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Tort Law

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by

Vanessa Wilcox

on 31 March 2014

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Transcript of Tort Law

Tort Law: 2
Tort Law
General Introduction
writ system
categories of torts: person, property, negligence
prerequisites for negligence

Liebeck v McDonald's Restaurants

Aims of Tort Law
how are these determined?
what are the aims of tort?

Aims of Tort Law
Types of Damages
compensatory (pecuniary/non-pecuniary)
nominal
contemptuous
punitive or exemplary
aggravated
restitutionary or disgorgement

Aims of Tort
appeasement (pacify)
justice
deterrence
compensation
Negligence
Rylands v Fletcher
Defamation
Homework
read pgs 111-149 Street on Torts (13th edn 2012)
submit homework (see handouts) by 7 April
Broad Categories of Tort
Torts to the person (intentional torts)
Trespass to the person (ie assault, battery, false imprisonment); wrongs to the person not amounting to trespass (eg, intentional infliction of emotional distress, harassment); dignitary torts (misuse of private information, abuse of process, malicious prosecution, malicious civil proceedings, defamation (libel and slander))

Property torts
Trespass to land; nuisance (public and private);
Rylands v Fletcher
(strict); product liability (strict); wrongful interference with goods (trespass to goods, conversion, wrongful distress); economic torts (fraud, inducement of breach of contract, conspiracy, passing off, malicious falsehood, false representation, intimidation, unlawful interference with economic interests; IP torts (breach of copyright, patents, trademarks))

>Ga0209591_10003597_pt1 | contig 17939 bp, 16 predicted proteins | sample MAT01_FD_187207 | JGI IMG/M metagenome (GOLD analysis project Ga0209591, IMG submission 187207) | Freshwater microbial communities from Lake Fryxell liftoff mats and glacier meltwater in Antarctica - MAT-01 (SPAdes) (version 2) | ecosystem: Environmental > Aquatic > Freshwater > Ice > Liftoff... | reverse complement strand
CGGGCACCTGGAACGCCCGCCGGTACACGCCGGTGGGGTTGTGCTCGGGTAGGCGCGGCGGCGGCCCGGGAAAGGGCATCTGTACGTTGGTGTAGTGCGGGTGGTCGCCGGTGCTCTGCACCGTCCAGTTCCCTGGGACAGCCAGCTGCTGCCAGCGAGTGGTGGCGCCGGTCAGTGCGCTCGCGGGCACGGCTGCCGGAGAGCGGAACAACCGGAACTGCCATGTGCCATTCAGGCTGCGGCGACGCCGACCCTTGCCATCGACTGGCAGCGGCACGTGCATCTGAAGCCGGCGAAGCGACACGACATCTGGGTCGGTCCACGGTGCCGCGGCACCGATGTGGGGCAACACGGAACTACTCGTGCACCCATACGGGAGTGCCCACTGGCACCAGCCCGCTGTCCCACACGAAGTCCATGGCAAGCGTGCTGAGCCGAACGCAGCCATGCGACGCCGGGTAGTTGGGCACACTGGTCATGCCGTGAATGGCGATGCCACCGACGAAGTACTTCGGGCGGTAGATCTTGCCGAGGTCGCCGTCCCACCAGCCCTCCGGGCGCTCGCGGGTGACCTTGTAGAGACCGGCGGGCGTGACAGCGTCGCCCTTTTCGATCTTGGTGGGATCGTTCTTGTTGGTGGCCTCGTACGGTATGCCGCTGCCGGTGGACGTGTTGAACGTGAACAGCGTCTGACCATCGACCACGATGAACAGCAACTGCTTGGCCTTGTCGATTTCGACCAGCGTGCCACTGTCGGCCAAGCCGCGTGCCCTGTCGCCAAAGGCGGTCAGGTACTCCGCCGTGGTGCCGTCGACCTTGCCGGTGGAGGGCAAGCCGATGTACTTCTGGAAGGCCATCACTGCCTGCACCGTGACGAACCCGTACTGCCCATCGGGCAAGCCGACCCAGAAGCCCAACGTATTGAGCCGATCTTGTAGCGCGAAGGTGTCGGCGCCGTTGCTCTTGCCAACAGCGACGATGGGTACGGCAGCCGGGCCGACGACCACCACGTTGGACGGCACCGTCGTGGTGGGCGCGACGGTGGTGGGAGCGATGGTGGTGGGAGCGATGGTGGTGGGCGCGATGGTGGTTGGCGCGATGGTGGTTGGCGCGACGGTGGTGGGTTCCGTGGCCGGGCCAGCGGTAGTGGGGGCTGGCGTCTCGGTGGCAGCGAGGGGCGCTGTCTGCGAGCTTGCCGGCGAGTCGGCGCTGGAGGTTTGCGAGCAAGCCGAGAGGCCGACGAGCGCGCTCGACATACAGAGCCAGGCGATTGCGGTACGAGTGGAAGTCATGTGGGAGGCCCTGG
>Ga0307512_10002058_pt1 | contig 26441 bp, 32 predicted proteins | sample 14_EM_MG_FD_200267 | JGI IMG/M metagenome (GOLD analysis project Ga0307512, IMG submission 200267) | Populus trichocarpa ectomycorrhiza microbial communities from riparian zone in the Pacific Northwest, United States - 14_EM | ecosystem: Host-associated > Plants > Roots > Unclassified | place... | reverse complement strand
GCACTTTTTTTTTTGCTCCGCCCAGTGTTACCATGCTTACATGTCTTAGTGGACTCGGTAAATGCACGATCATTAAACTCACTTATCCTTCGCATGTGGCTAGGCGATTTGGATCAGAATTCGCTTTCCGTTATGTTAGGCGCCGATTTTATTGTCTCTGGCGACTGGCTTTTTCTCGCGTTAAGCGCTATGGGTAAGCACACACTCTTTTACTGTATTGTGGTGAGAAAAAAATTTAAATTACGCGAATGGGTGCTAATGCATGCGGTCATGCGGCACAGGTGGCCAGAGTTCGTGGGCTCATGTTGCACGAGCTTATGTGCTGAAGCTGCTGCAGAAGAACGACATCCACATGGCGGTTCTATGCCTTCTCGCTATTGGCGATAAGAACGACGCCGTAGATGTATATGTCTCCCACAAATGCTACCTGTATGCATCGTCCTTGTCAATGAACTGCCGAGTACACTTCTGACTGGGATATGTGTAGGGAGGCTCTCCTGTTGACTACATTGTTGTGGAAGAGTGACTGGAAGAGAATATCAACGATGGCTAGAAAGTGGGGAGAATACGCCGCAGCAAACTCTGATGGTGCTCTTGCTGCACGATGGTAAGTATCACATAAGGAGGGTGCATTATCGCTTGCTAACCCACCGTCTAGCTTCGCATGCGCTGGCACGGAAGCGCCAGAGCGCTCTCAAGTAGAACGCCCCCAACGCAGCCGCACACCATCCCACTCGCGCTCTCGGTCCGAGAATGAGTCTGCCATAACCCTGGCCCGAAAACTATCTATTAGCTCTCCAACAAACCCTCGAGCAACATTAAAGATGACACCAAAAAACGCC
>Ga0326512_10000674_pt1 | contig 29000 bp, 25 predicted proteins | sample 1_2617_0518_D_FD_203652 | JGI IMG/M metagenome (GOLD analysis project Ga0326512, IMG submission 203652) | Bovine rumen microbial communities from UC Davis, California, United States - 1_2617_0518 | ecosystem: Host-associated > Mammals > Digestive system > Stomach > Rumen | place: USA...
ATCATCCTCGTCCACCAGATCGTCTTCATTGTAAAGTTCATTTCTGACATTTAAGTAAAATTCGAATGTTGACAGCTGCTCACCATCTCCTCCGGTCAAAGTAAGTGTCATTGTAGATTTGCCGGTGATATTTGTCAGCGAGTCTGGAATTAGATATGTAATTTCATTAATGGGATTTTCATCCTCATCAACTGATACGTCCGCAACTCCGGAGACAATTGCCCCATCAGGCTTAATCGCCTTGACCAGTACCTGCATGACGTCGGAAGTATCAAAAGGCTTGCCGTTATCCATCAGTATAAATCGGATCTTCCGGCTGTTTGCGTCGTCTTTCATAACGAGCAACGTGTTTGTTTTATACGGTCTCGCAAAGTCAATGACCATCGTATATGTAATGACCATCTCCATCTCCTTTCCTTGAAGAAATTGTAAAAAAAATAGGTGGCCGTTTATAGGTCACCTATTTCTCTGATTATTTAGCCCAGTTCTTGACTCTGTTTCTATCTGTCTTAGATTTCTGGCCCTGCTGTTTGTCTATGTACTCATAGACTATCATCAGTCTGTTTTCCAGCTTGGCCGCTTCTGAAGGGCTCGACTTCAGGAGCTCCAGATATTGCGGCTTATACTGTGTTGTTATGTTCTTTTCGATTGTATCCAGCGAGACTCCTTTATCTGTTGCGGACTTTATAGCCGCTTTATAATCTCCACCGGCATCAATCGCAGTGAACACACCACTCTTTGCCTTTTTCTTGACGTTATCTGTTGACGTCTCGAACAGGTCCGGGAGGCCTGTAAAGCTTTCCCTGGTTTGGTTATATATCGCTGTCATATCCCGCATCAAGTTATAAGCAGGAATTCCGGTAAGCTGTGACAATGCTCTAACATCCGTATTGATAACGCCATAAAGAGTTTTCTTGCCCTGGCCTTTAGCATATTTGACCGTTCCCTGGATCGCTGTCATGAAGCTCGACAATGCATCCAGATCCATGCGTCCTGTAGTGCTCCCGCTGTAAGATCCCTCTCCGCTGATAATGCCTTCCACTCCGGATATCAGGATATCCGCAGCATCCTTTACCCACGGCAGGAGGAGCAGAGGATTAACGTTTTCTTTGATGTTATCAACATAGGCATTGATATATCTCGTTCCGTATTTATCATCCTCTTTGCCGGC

Negligence

Defamation
The
publication
of
statement
which injures the reputation of another.

C Must Prove
(1) that the statement was defamatory;
(2) that it referred to him; and
(3) that it was published, ie communicated, to a third party.

Main Defences
(1) truth (or justification);
(2) fair comment on a matter of public interest;
(3) that it was made on a privileged occasion; or
(4) Defamation Act 1996



What is Defamatory?
Statement must:
exposing C to hatred, contempt, or ridicule; or
cause others to shun and avoid him
tend to lower him in the esteem of right-thinking members of society

Distinction between Libel and Slander
Libel is actionable per se whereas damage had to be proved for slander, except in four instances, ie where there was an allegation that:
C committed an imprisonable offence;
C was suffering from a contagious disease, such as venereal disease, leprosy, plague and, arguably, HIV/AIDS;
a woman has committed adultery or otherwise behaved in an 'unchaste' fashion (Slander of Women Act 1891); or
C was unfit to carry on his trade, profession or calling.





Deterrence
Handout
Please get copy of handout from colleagues if you were not in class.
Rylands v Fletcher
Example of Strict Liability
D brings something onto his land;
purpose: non-natural use of the land;
things is likely to do mischief (foreseeability);
escapes;
causation; and
damage to C's land.

Punitive or Exemplary Damages
Common Law
England
USA

Continental Europe
France
Spain
Italy
Hungary
Germany
Scandinavia
Austria
EU

Arguments for PDs

Arguments against PDs
Full transcript